After that, everything went smoothly the rest of the day: checking into our hotel, meeting up with the bike company, and setting everything up for the morning trek.
I connected my new GoPro camera to my helmet and got some nice videos, but the one I looked forward to seeing the most was riding through the cobblestone streets of Strasburg, teeming with jubilant soccer fans excited to watch France play in the World Cup that day. Apparently, I didn’t hit the record button when I tried to turn it on, leaving us with only the memory.
By far the worst part of the trip was when Pooneh had a bike accident that scraped her up pretty bad on the very first day of our ride. We turned into a driveway and either her wheel was too parallel and got stuck on the sharp curb, or the idiot in the car right behind her didn’t realize she slowed down and clipped her back wheel. It sucked because after riding for over thirty miles, we were nearly finished for the day. On the other hand, we were only five minutes away from our hotel in Obernai, so she didn’t have to suffer riding with fresh bleeding wounds and aching bruises all day. Knowing how miserable she felt, I offered to see if the company could drive us to the next town or even just cancel the rest of the trip altogether. She knew how badly I wanted to see Riquewihr and thought she could manage two more days on the bike.
Well, the next day included some very steep climbs, but she pushed on with sheer determination and grit. When we finally arrived at the medieval gates of Riquewihr, after pouring so much imagination into the few pictures I saw of this town, it made the whole surreal experience come alive. We walked through town, toured Thieves’ Tower and its torture chamber museum, and took well over a hundred pictures to enrich my story with fresh, accurate details of some of the major scenes for my book. We hiked to the nearby town of Kaysersberg and climbed steps to the top of its towering keep, overlooking incredible sweeping views of the nearby river, forest, hills, and vineyards. I swear I took some of the best pictures of my lifetime that day.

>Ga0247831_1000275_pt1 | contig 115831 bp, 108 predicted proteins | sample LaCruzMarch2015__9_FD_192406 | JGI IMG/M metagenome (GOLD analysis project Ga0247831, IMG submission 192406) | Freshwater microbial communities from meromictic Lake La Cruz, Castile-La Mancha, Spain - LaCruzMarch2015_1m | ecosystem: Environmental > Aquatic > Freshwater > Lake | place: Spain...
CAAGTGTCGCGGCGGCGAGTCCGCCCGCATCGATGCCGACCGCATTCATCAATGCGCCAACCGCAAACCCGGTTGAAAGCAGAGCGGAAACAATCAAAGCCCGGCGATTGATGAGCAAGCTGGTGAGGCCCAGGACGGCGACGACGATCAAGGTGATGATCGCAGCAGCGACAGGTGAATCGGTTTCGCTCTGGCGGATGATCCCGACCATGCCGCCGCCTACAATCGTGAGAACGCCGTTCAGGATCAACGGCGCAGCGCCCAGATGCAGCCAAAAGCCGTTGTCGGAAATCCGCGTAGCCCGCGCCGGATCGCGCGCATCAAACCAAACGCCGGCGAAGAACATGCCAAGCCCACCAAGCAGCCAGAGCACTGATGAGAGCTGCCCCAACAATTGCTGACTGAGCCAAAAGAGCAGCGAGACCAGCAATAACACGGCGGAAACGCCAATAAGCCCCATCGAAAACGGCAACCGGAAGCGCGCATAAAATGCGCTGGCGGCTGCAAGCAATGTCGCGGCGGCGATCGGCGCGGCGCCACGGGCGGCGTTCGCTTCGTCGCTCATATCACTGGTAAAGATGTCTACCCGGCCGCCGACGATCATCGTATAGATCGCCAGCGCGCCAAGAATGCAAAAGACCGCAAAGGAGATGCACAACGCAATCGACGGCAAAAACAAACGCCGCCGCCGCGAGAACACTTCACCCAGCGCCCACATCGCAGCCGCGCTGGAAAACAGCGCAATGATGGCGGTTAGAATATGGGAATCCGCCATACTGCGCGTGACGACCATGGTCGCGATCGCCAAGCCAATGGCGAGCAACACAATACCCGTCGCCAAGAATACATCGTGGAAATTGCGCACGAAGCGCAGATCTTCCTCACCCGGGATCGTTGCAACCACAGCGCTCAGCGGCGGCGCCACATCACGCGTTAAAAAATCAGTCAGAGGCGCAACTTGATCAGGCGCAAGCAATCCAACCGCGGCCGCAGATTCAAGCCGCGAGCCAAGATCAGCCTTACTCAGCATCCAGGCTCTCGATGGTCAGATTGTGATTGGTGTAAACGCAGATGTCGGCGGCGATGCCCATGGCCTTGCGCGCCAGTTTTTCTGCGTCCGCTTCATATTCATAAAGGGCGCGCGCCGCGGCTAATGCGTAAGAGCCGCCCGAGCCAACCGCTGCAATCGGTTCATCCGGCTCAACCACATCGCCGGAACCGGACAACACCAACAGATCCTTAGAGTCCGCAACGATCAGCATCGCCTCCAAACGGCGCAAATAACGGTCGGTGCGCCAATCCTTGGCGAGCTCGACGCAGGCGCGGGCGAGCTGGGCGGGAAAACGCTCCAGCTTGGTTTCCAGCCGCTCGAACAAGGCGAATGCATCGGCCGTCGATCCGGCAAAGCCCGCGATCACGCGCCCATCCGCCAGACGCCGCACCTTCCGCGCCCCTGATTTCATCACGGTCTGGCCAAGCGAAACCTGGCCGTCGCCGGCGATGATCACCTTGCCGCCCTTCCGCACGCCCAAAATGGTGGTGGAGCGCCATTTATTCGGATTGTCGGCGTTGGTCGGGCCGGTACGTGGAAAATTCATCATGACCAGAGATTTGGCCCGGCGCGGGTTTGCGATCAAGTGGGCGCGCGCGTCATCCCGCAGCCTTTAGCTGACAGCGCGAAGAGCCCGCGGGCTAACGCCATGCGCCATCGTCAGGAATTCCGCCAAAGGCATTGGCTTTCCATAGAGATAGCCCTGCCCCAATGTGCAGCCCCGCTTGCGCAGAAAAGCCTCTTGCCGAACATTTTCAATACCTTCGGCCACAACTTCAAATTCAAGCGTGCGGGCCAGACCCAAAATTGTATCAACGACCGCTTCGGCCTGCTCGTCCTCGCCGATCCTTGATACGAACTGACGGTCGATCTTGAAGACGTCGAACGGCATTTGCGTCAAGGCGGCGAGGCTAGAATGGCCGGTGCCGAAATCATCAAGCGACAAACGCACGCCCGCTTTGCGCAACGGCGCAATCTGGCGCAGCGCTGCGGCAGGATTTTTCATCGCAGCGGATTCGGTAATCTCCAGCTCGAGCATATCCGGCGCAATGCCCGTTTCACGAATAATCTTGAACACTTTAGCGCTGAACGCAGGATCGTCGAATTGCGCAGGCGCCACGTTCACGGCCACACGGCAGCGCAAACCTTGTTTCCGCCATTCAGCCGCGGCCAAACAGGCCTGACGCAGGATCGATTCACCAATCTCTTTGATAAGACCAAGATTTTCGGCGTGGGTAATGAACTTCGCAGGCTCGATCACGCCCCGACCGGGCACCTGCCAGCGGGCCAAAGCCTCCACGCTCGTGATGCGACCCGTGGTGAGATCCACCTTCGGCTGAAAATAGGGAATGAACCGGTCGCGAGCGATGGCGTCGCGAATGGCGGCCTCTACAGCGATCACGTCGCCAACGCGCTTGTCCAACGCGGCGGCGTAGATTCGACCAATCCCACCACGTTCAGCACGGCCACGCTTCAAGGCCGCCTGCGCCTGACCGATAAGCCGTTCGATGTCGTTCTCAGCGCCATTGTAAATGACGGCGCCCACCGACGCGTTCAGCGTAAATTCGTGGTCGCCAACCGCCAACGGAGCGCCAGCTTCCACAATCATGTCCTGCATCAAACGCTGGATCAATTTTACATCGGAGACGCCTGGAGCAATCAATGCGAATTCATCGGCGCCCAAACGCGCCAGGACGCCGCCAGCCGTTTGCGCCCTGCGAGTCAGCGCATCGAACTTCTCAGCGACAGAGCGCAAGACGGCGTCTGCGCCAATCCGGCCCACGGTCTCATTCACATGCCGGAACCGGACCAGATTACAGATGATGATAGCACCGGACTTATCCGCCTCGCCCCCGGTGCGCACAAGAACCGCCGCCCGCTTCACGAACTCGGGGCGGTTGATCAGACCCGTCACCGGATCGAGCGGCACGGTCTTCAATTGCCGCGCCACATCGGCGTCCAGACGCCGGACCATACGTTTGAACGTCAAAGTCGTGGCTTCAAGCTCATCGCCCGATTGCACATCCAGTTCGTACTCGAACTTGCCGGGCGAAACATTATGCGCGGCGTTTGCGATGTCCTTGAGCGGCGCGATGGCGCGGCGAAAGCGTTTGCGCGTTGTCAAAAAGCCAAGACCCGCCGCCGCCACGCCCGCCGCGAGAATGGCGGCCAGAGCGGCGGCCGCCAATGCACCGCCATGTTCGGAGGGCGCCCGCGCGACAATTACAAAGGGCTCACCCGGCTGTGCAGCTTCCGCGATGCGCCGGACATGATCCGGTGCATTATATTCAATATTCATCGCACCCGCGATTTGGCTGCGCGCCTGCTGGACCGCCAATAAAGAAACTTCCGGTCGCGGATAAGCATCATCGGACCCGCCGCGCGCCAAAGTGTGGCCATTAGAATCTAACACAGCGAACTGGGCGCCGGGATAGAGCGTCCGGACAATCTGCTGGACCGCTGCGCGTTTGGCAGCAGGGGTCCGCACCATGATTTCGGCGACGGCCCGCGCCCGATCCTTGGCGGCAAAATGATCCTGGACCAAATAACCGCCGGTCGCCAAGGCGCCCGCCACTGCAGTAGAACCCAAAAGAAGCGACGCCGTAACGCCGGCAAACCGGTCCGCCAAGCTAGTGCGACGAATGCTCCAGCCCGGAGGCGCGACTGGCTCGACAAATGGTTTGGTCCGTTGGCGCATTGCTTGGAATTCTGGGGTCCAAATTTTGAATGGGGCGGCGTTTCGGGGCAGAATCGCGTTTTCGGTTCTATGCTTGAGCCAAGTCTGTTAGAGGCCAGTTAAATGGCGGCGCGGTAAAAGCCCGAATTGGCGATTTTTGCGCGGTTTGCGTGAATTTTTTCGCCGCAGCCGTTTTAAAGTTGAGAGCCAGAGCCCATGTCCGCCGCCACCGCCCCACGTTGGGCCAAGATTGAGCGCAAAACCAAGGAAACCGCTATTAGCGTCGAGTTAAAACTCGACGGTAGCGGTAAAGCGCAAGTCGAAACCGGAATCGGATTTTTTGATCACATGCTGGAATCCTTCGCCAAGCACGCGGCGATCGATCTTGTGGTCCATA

When we returned to the hotel that evening, I tried to share some of the pictures on Facebook, but my phone said I needed to free up space first. Whenever that message came up, I always deleted everything from my gallery since they are all backed up on Google Photos. But this time, I hadn’t connected onto the hotel wifi yet, which means none of the pictures that day were saved into Google Photos. I felt a leaden weight drop from my chest into my gut as I desperately tried to find them. I checked the trash files, installed some app to recover deleted photos, and even called the support service who literally searched in my phone; alas, they were completely and permanently obliterated. Pooneh took many nice pictures that day too but only a fraction of what I did, and only a couple in the museum. More importantly, she reminded me that our memories of the day, and of our little Tour de France, are what matters most.
After completing our bike journey in the colorful city of Colmar, also known as Little Venice, we traveled back to Paris for the final day of our trip. Free to choose what we wanted to see without kids slowing us down and knowing better where to go, we hardly took a break and probably saw more that day than all three days combined on our first visit to Paris!